Not just the office.
I am so glad you are enjoying seeing the world. The Internet has really changed the lifestyle of many. Back in the 1980s and 90s I could not imagine that I could write a book or become a journalist, which were the only writing routes available. Now, anyone with a computer can write and post their work, so that their writing is seen by many people. You can build up confidence and expertise over time. Every time I see my ‘published’ work I get a thrill.
In everything there needs to be a balance. As a mother I would have loved more flexibility. But many people like the office, seeing people and sharing ideas. Some people live alone, or in not great circumstances, so going to the office is good for them. In London, the knock-on effect of ‘working from home’ has been a disaster for the restaurants and shops around the office locations. And the government offices standard of work has decreased significantly, so they have been ordered to spend 60% of their week in the office.
Well this is a lovely development! I didn’t realize remote work had ballooned into such gains for the digital nomad community. This is definitely a direction I would love my life to go.
I also like how you took some time to explore how remote work could be extended to other fields we don’t usually think of as having that possibility. I think about precedents like traveling doctors or librarians on horseback, and it’s a fascinating thread to trace.
I love your out-of-the-box thinking when it comes to lifestyle. I traveled through most of my twenties, but tended to just get jobs wherever I was to get by. I love that there are more options now, and not just for those with no responsibilities who are willing to throw caution to the wind. We only get one life, after all, gotta live it to the full!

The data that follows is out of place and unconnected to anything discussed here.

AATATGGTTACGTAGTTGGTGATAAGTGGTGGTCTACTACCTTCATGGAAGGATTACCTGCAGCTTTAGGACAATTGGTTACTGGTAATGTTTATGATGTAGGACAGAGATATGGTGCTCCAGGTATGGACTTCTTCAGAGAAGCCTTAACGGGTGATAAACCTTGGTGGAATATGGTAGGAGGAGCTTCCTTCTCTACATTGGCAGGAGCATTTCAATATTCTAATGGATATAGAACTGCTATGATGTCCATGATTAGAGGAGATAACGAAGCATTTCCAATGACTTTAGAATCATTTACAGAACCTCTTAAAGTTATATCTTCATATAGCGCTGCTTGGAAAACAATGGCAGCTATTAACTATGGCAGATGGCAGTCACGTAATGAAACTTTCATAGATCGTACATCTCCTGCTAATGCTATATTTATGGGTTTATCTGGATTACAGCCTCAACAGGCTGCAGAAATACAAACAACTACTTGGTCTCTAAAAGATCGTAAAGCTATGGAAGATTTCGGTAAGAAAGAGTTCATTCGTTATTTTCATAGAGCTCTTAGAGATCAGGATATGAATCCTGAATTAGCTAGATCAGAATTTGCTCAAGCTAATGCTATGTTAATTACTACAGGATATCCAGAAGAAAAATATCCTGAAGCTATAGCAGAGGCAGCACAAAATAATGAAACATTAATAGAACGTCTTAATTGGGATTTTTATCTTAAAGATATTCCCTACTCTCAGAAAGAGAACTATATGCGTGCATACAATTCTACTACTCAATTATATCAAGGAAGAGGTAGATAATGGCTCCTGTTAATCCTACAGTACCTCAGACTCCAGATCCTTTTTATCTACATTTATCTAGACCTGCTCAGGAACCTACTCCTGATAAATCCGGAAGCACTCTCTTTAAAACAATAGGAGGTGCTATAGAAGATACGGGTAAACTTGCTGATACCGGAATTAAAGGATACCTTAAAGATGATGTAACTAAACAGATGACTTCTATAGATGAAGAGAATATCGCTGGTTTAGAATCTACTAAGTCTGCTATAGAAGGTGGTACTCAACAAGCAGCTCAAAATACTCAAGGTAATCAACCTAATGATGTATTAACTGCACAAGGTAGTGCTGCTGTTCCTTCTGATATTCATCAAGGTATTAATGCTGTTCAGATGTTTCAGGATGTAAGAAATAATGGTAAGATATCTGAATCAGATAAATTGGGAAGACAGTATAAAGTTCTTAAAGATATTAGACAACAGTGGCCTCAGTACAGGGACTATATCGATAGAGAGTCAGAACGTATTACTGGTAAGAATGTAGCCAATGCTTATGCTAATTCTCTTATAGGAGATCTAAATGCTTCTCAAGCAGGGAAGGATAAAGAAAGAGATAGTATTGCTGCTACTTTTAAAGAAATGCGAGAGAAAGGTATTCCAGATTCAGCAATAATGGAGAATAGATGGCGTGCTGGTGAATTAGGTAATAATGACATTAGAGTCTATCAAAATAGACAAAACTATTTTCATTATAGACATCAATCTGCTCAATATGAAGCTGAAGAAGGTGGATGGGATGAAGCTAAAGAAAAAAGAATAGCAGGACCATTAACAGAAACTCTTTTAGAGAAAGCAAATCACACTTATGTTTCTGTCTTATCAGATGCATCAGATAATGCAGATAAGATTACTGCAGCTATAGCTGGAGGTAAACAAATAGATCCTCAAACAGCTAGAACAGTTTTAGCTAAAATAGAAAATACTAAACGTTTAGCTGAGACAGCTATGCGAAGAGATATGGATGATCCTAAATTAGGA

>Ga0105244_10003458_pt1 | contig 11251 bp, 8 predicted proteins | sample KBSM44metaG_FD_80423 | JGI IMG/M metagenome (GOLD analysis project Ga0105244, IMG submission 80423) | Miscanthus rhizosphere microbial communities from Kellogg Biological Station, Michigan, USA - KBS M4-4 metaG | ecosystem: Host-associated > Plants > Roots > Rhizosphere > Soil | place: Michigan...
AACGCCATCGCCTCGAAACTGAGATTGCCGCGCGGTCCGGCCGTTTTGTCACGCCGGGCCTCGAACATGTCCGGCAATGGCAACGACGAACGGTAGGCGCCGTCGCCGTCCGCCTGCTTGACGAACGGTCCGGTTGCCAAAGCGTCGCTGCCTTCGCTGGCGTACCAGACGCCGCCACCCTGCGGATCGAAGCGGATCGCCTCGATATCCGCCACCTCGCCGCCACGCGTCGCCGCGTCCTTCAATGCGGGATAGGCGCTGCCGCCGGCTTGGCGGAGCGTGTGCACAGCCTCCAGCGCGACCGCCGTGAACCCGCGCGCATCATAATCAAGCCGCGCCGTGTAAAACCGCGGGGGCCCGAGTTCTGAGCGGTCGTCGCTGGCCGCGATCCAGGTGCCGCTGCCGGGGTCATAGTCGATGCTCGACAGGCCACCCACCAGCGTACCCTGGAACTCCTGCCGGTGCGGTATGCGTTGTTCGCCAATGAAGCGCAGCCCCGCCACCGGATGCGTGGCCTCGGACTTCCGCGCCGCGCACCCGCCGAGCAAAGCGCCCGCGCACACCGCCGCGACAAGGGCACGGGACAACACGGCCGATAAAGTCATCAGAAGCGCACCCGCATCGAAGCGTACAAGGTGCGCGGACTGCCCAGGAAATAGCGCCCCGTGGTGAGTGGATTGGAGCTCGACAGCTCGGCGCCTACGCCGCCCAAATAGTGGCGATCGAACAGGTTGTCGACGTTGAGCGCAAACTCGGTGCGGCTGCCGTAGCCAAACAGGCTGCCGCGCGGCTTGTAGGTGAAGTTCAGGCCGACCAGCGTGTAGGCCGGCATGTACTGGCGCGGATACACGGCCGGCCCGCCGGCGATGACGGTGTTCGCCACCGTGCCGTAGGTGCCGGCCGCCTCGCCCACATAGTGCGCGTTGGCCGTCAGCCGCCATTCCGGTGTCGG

Sign me up. 🤓
What about health insurance? Do countries with universal care cover digital nomads?
There are currently many more jobs than we think that could go fully remote and hybrid. If companies were not so invested in the real estate, they could reduce a lot of overhead with remote work and meeting spaces. It’s entirely possible.
As someone in healthcare, I see its application because especially in older buildings, we’re fighting for room and if half a department need not be there, space can be reclaimed for other uses. For certain duties that require you to be present, then a hybrid option would work. If we are committed to reimagining our workforce and culture, we can see the opportunities. For now, the image of an imposing factory with a long line of employees clocking in is at the back of people’s minds.
Gosh that sounds like a great freedom to have.
Obviously, to make that work, you need three things (1) a job that allows that flexibility, (2) good job security and/or confidence in the ability to find a new remote job if you have to leave the current job and (3) a job that doesn't gradually creep into requiring greater and greater time commitments.
I'm fairly well off in terms of work/life balance, but I have so much less freedom to schedule my work hours than I did 10-15 years ago just because, over time, I've accumulated more responsibilities, each of which adds to the range of circumstances for which I need to be available on someone else's schedule rather than my own.
For twenty-five years, my professional writing life was about constant travel from college to college and bookstore to bookstore. That's not my life anymore. So I reached about your working life with a mixture of jealousy and relief.